Matera has a compact open market in the Via a Persio every day but Sunday, where local produce, all defined by provenance, might include baby artichokes, wild mushrooms, furry carosello cucumbers or matchstick-thin asparagus and Senise peppers. Farmers from the surrounding area come to Matera to sell their produce to the town’s matrons in a picturesque urban setting within a pedestrianised precinct. Interestingly named shops fringing the stalls include Carne Equina, specialising in horse meat, and the inventive Evoluzione della Carne Bianca e Rossa charcuterie, where white meat is used to make take-home dishes more usually linked to red, such as veal goulash, or bocconcini de tacchino, a hand-made turkey roll stuffed with bacon, parmesan and herbs served with a rich tomato sauce.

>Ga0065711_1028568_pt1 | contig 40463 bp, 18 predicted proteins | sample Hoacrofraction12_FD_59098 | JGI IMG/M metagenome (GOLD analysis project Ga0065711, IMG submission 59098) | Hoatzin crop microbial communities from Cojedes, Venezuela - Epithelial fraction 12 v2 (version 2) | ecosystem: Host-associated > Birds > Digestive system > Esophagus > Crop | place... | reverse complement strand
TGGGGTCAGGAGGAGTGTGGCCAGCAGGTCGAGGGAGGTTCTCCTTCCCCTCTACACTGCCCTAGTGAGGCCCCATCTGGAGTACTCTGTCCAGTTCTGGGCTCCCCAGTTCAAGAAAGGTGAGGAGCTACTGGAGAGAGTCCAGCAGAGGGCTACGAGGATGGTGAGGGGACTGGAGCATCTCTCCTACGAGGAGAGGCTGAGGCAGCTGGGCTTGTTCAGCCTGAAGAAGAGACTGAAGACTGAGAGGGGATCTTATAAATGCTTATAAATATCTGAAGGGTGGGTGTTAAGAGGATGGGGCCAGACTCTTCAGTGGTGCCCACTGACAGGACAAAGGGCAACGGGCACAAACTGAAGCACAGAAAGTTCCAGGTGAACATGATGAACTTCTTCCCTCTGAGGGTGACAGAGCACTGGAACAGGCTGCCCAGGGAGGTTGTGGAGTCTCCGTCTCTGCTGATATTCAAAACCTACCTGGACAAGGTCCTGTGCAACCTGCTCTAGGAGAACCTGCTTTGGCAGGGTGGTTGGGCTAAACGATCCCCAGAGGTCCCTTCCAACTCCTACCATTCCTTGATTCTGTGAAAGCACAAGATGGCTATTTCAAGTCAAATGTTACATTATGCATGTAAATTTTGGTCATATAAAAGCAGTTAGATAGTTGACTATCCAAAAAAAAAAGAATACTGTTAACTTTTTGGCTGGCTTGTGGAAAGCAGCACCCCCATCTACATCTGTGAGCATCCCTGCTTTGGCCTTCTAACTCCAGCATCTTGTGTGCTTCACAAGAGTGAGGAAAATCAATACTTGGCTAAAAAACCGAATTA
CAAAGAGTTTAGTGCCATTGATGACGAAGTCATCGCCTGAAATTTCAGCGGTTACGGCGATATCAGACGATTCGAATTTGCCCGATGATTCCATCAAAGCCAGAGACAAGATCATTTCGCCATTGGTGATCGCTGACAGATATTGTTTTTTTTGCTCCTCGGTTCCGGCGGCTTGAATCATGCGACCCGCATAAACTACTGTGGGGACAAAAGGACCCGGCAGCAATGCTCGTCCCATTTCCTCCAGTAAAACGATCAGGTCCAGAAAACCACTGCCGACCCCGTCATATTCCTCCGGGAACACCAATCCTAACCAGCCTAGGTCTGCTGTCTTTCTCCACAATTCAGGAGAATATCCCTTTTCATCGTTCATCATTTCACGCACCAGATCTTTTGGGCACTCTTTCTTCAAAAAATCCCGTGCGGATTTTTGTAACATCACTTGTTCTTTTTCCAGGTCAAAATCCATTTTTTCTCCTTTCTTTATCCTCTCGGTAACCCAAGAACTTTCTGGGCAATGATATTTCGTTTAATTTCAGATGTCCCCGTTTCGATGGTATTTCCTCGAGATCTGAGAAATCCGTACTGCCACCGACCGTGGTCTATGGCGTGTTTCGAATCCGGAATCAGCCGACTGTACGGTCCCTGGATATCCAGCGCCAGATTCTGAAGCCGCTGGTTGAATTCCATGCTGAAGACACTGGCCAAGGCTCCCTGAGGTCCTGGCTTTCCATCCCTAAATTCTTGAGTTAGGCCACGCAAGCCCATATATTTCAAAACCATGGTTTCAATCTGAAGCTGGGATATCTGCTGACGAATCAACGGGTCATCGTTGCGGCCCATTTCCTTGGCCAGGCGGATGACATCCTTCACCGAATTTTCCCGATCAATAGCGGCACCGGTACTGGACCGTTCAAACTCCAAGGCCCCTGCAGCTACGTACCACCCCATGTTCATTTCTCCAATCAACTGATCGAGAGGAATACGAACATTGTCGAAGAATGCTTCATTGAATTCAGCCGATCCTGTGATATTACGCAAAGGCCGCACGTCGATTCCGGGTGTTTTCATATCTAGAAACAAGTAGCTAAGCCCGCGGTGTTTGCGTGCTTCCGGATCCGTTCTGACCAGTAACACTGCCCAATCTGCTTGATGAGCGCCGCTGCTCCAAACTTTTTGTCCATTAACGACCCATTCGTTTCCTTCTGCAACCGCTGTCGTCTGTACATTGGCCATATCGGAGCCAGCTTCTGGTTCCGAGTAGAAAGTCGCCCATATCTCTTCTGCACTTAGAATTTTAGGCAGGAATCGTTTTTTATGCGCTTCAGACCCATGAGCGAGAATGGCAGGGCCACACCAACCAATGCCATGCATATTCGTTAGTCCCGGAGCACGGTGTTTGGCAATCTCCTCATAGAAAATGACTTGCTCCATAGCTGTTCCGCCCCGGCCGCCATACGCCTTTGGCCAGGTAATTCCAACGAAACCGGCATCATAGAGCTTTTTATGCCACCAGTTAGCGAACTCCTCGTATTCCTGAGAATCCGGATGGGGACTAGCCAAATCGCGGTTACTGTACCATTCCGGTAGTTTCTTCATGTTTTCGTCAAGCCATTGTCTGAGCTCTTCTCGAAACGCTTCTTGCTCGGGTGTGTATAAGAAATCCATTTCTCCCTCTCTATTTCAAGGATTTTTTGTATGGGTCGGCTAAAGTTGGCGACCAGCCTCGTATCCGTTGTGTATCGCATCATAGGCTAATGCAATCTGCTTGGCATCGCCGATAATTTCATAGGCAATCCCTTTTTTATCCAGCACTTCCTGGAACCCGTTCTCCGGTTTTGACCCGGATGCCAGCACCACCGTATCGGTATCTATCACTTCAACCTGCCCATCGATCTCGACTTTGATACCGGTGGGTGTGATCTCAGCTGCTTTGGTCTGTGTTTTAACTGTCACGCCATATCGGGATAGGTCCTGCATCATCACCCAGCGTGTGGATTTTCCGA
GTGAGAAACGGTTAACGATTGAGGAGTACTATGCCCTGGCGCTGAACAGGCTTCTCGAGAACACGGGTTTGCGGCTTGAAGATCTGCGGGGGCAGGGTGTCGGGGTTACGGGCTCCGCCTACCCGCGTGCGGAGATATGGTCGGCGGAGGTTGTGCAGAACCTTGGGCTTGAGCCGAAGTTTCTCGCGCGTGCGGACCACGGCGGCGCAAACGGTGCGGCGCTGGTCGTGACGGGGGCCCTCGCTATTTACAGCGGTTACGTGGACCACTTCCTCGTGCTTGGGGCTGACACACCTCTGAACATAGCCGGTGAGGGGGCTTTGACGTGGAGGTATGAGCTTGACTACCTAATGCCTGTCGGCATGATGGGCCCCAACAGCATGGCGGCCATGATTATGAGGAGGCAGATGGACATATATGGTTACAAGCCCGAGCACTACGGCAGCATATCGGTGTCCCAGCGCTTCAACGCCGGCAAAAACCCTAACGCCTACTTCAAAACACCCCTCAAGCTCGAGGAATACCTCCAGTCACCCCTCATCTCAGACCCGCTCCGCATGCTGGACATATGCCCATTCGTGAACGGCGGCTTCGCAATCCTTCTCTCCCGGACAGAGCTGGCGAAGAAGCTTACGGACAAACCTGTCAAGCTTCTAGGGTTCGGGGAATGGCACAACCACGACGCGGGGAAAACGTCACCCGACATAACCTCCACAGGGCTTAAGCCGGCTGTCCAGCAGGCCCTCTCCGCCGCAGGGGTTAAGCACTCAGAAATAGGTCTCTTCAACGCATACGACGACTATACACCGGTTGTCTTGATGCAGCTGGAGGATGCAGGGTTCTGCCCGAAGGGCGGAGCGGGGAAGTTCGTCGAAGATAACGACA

One of the main cultural highlights of the entire Basilicata area, due to its immense artistic and historical patrimony, is the hilltop city of Venosa, an ancient locality in the north of the region along the road from Melfi to Puglia. It’s an outstanding example of historical continuity between Roman, medieval and modern times. The Romans conquered Venosa in 291BC, making it a main city along the Appian Way which united Rome and Brindisi.